We are requesting funding to upgrade our Olympus FV1000 confocal microscope at the Optical Imaging Core (OIC) to a fully capable fluorescence lifetime (FLT) imaging microscope (FLIM) using system-specific upgrade kit from PicoQuant. FLIM measures FLT in cell microenvironment. Unlike fluorescence intensity, FLT is exquisitely sensitive to local probe environment through perturbation of excited state properties. Washington University in St. Louis (WUSTL) and surrounding research community do not have access to a FLIM system that provides easy-to-use interface and performs diverse wavelength imaging with the capability of detecting fluorescence in multiple channels. The FLIM system will support 17+ NIH-funded projects, initially consisting of 3 major and 11 minor users from WUSTL, Saint Louis University (SLU), and University of Missouri at St. Louis (UMSL). All the investigators have substantially published work in molecular imaging and demonstrable ongoing need for FLIM. Planned studies will focus on discovering novel molecular interactions that result in changes in the FLT of reporter molecules, designing new class of FLT contrast agents, quantitatively determining the sub-cellular distribution of target biomolecules, establishing the behavior of different fluorescent molecular probes and cancer drugs in cell compartments, understanding the complex dynamics of macromolecules in cells, unraveling the biochemical roles of proteins of unknown functions, and elucidating the bio-significance of FLT heterogeneity observed in noninvasive small animal imaging studies with high resolution FLIM. Not only will this system perform FLT and conventional fluorescence intensity measurement, it will also provide spatio-temporal information of a target biomolecule or process in response to cell microenvironmental changes stimulated by factors such as pH, lipophilicity, cell metabolic state, presence of free radicals, and hypoxia. The proposed system upgrade will enhance the services available in OIC for molecular imaging of biological processes and advance the research of many growing research groups at St. Louis. It will facilitate new collaborations and generate new concepts to advance our understanding of complex biological systems at cell level. Because of OIC's location in the heart of the medical center, the system will be available to all current and future users, as is the current practice with other instruments housed in OIC. Highly experienced personnel will manage the instrument, train new users, and help conduct new projects. The proximity of the instrument to research laboratories at WUSTL, SLU, and UMSL will attract new user and facilitate training of students and fellows using the state-of-the-art technology platform.

National Institute of Health (NIH)
Office of The Director, National Institutes of Health (OD)
Biomedical Research Support Shared Instrumentation Grants (S10)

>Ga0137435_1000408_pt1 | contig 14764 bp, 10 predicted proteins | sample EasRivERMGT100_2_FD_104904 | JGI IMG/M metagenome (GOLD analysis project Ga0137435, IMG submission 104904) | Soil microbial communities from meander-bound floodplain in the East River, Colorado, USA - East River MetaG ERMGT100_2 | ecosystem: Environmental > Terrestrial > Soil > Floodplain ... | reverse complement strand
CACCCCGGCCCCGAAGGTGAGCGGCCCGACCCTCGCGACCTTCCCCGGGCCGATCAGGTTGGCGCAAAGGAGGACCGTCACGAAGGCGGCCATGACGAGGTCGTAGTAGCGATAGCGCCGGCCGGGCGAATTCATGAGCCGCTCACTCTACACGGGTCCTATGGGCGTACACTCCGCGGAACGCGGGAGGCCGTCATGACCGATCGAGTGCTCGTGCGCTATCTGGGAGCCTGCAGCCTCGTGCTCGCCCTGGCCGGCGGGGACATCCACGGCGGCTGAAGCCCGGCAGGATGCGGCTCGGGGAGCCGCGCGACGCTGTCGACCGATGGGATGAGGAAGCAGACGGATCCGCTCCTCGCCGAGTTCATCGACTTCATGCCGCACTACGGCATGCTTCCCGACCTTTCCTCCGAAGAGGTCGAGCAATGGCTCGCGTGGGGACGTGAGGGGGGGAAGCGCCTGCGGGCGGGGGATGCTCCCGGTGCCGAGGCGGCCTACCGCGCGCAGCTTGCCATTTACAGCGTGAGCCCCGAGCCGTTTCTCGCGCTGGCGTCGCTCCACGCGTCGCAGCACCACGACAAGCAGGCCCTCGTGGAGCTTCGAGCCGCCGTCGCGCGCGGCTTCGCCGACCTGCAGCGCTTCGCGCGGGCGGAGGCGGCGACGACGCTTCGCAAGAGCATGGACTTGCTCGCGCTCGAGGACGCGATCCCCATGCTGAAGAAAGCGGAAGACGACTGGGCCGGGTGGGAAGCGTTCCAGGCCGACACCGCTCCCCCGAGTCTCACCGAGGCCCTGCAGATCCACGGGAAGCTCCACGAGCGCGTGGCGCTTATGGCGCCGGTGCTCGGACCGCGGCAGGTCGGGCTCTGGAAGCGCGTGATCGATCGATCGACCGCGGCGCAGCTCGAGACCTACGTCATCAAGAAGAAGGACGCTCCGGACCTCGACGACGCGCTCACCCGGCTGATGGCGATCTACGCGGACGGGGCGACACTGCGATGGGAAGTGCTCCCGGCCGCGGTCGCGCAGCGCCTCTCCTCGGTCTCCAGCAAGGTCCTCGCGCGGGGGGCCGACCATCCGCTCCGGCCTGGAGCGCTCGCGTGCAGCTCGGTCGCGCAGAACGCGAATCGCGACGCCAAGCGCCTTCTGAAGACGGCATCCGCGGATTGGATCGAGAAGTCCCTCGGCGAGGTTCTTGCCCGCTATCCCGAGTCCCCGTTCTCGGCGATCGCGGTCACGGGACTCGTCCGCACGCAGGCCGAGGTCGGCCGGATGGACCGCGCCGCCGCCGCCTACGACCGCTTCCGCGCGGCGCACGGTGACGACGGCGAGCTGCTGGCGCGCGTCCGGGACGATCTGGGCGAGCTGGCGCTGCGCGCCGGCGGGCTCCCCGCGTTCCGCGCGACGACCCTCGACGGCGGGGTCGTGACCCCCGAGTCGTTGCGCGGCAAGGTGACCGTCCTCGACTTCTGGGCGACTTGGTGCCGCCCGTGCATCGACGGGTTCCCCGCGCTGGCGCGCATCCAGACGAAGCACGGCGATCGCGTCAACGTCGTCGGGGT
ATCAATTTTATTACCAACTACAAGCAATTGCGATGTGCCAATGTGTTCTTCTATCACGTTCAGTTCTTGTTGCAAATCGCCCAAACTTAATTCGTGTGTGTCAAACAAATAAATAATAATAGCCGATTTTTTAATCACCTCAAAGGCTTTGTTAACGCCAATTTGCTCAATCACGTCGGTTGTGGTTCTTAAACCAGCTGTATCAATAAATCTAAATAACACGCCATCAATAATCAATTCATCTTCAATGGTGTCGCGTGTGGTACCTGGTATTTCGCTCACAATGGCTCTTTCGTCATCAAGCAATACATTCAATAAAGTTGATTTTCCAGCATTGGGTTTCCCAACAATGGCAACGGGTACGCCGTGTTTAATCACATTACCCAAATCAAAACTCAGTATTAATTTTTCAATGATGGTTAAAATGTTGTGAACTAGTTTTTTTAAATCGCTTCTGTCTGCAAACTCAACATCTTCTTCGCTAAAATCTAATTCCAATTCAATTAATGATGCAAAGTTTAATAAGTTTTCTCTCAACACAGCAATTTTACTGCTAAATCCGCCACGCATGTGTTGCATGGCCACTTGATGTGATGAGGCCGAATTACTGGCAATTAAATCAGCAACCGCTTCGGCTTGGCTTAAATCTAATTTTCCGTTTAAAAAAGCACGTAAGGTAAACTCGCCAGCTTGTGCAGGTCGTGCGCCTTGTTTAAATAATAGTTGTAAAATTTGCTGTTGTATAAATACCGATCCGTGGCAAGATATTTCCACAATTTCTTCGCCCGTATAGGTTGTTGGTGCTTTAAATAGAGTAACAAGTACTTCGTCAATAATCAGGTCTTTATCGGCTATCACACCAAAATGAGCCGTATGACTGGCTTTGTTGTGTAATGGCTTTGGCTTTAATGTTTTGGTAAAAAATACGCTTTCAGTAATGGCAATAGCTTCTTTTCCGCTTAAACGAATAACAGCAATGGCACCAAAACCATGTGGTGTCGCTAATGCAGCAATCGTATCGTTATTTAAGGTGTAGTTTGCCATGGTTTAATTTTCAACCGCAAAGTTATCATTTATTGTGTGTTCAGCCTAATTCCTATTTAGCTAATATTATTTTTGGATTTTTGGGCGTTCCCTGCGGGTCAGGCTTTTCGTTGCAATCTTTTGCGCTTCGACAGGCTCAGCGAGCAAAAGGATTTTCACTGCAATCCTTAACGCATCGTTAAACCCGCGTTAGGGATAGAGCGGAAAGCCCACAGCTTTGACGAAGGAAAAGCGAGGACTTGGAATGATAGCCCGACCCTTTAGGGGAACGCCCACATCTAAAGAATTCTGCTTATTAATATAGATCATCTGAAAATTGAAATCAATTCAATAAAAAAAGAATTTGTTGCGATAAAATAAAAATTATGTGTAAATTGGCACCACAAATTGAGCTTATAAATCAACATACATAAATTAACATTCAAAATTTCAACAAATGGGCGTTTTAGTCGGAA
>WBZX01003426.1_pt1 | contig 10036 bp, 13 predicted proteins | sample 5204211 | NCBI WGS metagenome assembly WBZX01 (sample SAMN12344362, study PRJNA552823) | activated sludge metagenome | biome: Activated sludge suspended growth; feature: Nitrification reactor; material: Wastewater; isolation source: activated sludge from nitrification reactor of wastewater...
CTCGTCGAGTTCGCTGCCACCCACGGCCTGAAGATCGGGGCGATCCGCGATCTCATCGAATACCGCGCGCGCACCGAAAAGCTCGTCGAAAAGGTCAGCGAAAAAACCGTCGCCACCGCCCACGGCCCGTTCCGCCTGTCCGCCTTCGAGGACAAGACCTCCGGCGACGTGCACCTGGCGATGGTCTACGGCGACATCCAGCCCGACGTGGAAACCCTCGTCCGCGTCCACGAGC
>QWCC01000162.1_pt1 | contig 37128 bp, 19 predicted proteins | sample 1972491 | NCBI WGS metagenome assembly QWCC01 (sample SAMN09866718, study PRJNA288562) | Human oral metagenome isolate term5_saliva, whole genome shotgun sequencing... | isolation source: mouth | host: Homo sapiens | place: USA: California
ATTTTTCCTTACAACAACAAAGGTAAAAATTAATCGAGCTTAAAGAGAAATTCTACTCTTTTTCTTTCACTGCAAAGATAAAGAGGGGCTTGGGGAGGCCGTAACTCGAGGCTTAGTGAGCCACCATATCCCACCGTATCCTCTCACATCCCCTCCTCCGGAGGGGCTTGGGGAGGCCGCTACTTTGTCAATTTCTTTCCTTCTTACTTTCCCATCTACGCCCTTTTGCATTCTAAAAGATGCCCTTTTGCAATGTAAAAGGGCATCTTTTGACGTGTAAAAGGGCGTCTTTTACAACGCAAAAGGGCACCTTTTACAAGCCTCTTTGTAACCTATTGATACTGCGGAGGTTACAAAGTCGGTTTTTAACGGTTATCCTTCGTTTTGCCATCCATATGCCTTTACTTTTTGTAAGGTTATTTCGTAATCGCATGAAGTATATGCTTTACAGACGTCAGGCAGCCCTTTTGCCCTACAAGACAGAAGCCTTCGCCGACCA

Project #
Application #
Study Section
Special Emphasis Panel (ZRG1)
Program Officer
Levy, Abraham
Project Start
Project End
Budget Start
Budget End
Support Year
Fiscal Year
Total Cost
Indirect Cost
Washington University
Schools of Medicine
Saint Louis
United States
Zip Code
Miller, Jessica; Wang, Steven T; Orukari, Inema et al. (2018) Perfusion-based fluorescence imaging method delineates diverse organs and identifies multifocal tumors using generic near-infrared molecular probes. J Biophotonics 11:e201700232
Zheleznyak, Alexander; Shokeen, Monica; Achilefu, Samuel (2018) Nanotherapeutics for multiple myeloma. Wiley Interdiscip Rev Nanomed Nanobiotechnol 10:e1526
Gilson, Rebecca C; Black, Kvar C L; Lane, Daniel D et al. (2017) Hybrid TiO2 -Ruthenium Nano-photosensitizer Synergistically Produces Reactive Oxygen Species in both Hypoxic and Normoxic Conditions. Angew Chem Int Ed Engl 56:10717-10720
Miller, Jessica P; Habimana-Griffin, LeMoyne; Edwards, Tracy S et al. (2017) Multimodal fluorescence molecular imaging for in vivo characterization of skin cancer using endogenous and exogenous fluorophores. J Biomed Opt 22:66007
Mondal, Suman B; Gao, Shengkui; Zhu, Nan et al. (2017) Optical See-Through Cancer Vision Goggles Enable Direct Patient Visualization and Real-Time Fluorescence-Guided Oncologic Surgery. Ann Surg Oncol 24:1897-1903
Miller, Jessica P; Egbulefu, Christopher; Prior, Julie L et al. (2016) Gradient-Based Algorithm for Determining Tumor Volumes in Small Animals Using Planar Fluorescence Imaging Platform. Tomography 2:17-25
Som, Avik; Bloch, Sharon; Ippolito, Joseph E et al. (2016) Acidic extracellular pH of tumors induces octamer-binding transcription factor 4 expression in murine fibroblasts in vitro and in vivo. Sci Rep 6:27803
Sarder, Pinaki; Maji, Dolonchampa; Achilefu, Samuel (2015) Molecular probes for fluorescence lifetime imaging. Bioconjug Chem 26:963-74
Gilson, Rebecca C; Tang, Rui; Som, Avik et al. (2015) Protonation and Trapping of a Small pH-Sensitive Near-Infrared Fluorescent Molecule in the Acidic Tumor Environment Delineate Diverse Tumors in Vivo. Mol Pharm 12:4237-46
Tsen, Shaw-Wei D; Kingsley, David H; Kibler, Karen et al. (2014) Pathogen reduction in human plasma using an ultrashort pulsed laser. PLoS One 9:e111673